The primary tactic utilized by the financial community is the volume of paperwork. the thicker the pile of paperwork the more likely it is that a layperson sitting on the bench, will conclude that the transaction was real as a “loan.” And that is why we witnessed the birth of a major industry — creating false, fabricated, backdated documentation making it appear that several brand name institutions were trading, purchasing, and selling the “loans”. In reality, no such transactions existed, but the paperwork said the t transactions had occurred.
Considerable effort and coordination were devised by the financial sector to mislead the court system and they did so successfully in most cases. But even a casual look at your chain of title for the mortgage or deed of trust reveals inconsistencies in the paperwork especially when one realizes that the signature block one each document is on behalf of entities that (a) don’t exist at all, (b) exist but are irrelevant to the transaction and (c) are unclear from the face of the document.
Your case is almost certainly closely aligned with the typical playbook of strategies and tactics. Examining the document assignment of mortgage you find what is typical:
No consideration. the law requires that value be paid by the claimant before it can file suit to enforce the claim. But that law does not impact the ability of the foreclosure players to make false claims of authority to administer, collect or enforce in correspondence, notices, and statements.
“Corrective instruments” that correct nothing in order to establish more paper volume.
Execution of assignment by a business entity that has no right, title or interest in the alleged obligation. For example, MERS is used to launder titles.
People from FINTECH companies regularly access the main servers that are maintained by MERS for the sole purpose of getting themselves automatically appointed, without board resolution, as an officer of MERS.
MERS always is described as the nominee for the specifically named “lender” who is just an originator selling a financial product as described above. MERS is used as a cover-up. It effectively hides the title gap in plain sight.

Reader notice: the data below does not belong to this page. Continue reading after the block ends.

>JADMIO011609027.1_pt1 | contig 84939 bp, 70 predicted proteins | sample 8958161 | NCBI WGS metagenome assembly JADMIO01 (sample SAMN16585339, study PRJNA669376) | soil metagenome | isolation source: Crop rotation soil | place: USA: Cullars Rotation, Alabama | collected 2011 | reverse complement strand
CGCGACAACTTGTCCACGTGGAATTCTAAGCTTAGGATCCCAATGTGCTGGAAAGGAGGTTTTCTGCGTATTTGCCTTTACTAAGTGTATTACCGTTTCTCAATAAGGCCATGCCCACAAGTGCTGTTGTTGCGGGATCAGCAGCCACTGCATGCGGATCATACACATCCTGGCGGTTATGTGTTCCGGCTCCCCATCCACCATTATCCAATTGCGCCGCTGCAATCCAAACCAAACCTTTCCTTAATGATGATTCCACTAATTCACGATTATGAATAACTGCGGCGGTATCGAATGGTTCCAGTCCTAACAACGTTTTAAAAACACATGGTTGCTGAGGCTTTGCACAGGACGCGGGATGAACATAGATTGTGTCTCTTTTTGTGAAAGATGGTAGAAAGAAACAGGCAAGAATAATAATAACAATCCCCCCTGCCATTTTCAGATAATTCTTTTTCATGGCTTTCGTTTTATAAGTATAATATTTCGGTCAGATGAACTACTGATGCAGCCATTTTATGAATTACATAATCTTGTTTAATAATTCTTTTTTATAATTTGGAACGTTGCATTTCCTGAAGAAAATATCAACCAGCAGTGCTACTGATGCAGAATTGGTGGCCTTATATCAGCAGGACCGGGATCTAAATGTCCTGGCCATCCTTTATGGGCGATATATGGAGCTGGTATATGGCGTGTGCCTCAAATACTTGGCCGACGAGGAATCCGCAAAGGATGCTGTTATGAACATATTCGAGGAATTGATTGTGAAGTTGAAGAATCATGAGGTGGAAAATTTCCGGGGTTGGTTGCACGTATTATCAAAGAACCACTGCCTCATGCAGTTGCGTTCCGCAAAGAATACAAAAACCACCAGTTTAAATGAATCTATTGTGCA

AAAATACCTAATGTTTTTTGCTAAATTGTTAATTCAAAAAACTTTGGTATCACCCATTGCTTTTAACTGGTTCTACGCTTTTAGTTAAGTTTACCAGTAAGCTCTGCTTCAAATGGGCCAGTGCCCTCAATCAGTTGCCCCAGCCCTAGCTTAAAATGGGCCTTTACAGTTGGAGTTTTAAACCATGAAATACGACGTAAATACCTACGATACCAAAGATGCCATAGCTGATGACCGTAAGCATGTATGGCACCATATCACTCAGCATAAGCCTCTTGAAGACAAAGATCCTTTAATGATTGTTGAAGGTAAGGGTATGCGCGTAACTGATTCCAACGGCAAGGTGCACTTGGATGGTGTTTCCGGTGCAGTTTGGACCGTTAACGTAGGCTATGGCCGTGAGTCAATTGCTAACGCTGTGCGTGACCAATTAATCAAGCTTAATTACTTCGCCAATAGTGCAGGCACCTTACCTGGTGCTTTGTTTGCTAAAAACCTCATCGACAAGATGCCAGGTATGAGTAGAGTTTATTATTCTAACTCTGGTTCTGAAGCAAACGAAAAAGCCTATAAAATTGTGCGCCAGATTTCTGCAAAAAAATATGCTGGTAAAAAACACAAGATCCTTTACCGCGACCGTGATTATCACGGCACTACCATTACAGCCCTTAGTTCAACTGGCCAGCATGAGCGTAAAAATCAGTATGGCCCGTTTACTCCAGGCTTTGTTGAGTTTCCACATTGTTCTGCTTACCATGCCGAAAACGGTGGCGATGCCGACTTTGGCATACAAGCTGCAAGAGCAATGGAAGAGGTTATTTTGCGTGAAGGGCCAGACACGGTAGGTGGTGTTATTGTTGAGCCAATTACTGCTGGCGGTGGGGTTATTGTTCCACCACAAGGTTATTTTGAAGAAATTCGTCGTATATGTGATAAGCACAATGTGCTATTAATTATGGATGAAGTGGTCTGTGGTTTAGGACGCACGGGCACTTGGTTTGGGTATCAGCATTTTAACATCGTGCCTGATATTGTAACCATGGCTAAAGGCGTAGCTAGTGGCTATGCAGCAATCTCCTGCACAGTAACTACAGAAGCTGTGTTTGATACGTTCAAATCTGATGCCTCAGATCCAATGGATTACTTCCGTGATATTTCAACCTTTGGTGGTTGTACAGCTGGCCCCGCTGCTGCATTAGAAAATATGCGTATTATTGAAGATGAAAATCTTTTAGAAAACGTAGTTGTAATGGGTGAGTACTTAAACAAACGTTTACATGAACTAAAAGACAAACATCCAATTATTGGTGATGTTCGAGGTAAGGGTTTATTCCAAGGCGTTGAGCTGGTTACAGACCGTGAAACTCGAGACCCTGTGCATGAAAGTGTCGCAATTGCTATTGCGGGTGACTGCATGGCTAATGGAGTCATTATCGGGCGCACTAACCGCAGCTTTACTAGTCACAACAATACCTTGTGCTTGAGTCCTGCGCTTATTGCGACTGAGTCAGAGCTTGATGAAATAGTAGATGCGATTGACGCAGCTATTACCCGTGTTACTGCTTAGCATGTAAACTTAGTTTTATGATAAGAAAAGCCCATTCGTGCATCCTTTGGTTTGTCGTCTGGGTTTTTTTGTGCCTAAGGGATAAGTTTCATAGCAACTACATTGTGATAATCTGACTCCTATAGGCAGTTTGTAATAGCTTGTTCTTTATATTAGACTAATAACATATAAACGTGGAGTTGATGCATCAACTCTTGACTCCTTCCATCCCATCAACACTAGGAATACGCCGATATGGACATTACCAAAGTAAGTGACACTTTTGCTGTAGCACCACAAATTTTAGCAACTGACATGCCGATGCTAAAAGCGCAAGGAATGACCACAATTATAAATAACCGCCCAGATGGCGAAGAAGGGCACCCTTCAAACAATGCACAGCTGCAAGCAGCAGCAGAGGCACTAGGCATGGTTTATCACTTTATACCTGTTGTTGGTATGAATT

The execution of an assignment or corrective assignment presumes that it is acting as an agent for whoever is currently named as the current claimant, beneficiary, or Plaintiff. But no such agency exists in fact or at law.
The execution of a security instrument (mortgage or loan) by a self-proclaimed “servicer” (which performs no servicing duties with respect to receipts data processing and disbursement of money from homeowners) on behalf of a new entity appointed to be the claimant, beneficiary or Plaintiff. But the execution of the assignment by MERS on behalf of Countrywide after the collapse of countrywide. it does not exist.
And Bank of America did not acquire any ownership interest in any homeowner transactions because countrywide didn’t own any such interest.
So while Bank of America was a successor to Countrywide, the foreclosure team is relying on appearances — in order to get the court to presume that the merger created a transfer of the ownership of the unpaid nonexistent loan account receivable of the mortgage rights from Countrywide as originator to Bank of America.
In such mergers, there is no Mortgage Loan Schedule, nor any written assignment of mortgage. Since the law requires the assignment, the presumption that the transfer could occur without an assignment of mortgage is erroneous. But that fact will not stop foreclosure unless it is aggressively contested.
The document is supposedly executed by someone calling themselves an “assistant secretary.” But note that it does not say that the signor was the assistant sectary of MERS.
Every time there is mention of MERS it includes the phrase “its successors and assigns” such that it is unclear from the grammar utilized whether there is a successor to MERS or a successor for the principal in the agency agreement between MERS and the originator (Countrywide in this scenario).
But there is no succession to either one unless (a) someone bought or merged with MERS or (b) someone bought loan accounts receivable from Countrywide. Such a sale would’ve been impossible because, by the time of the merger, Countrywide had only reserved “servicing rights” which really only meant the claim to receive “servicer advances” upon liquidation of a foreclosed property. So there is no MERS successor and there is no Countrywide successor as it relates to either the actual pr presumed transfer of the alleged underlying obligation.
Any endorsements are undated. Under current law, this means that parole evidence must be offered to prove that the promissory note was transferred and delivered to the party named as claimant, beneficiary, or Plaintiff.
Documents requiring the signature of the homeowner are in most cases completely fabricated even if the homeowner did sign similar documents. This has been sued to change the fact relevant to execution and delivery of the promissory note that in approximately 95% of all cases is destroyed within days of the time of closing that transaction with the homeowner.
This becomes clearer when the homeowner is able to lay hands on the original note at least as an original, and when the original note contains coloration of signature or other marks that do not appear on the refabricated note made by electronic manipulation of images.
The foreclosure mill will often utilize such fabricated documents even when they contain glaring facially invalid errors. For example, where a parent was the owner of the property and signed the “mortgage” paperwork, the instructions received by the law firm are turned into correspondence, notes, statements, and pleadings that reflect the grantors under a deed of trust or the mortgagors under a mortgage instrument become the heirs or successors to liability under the note.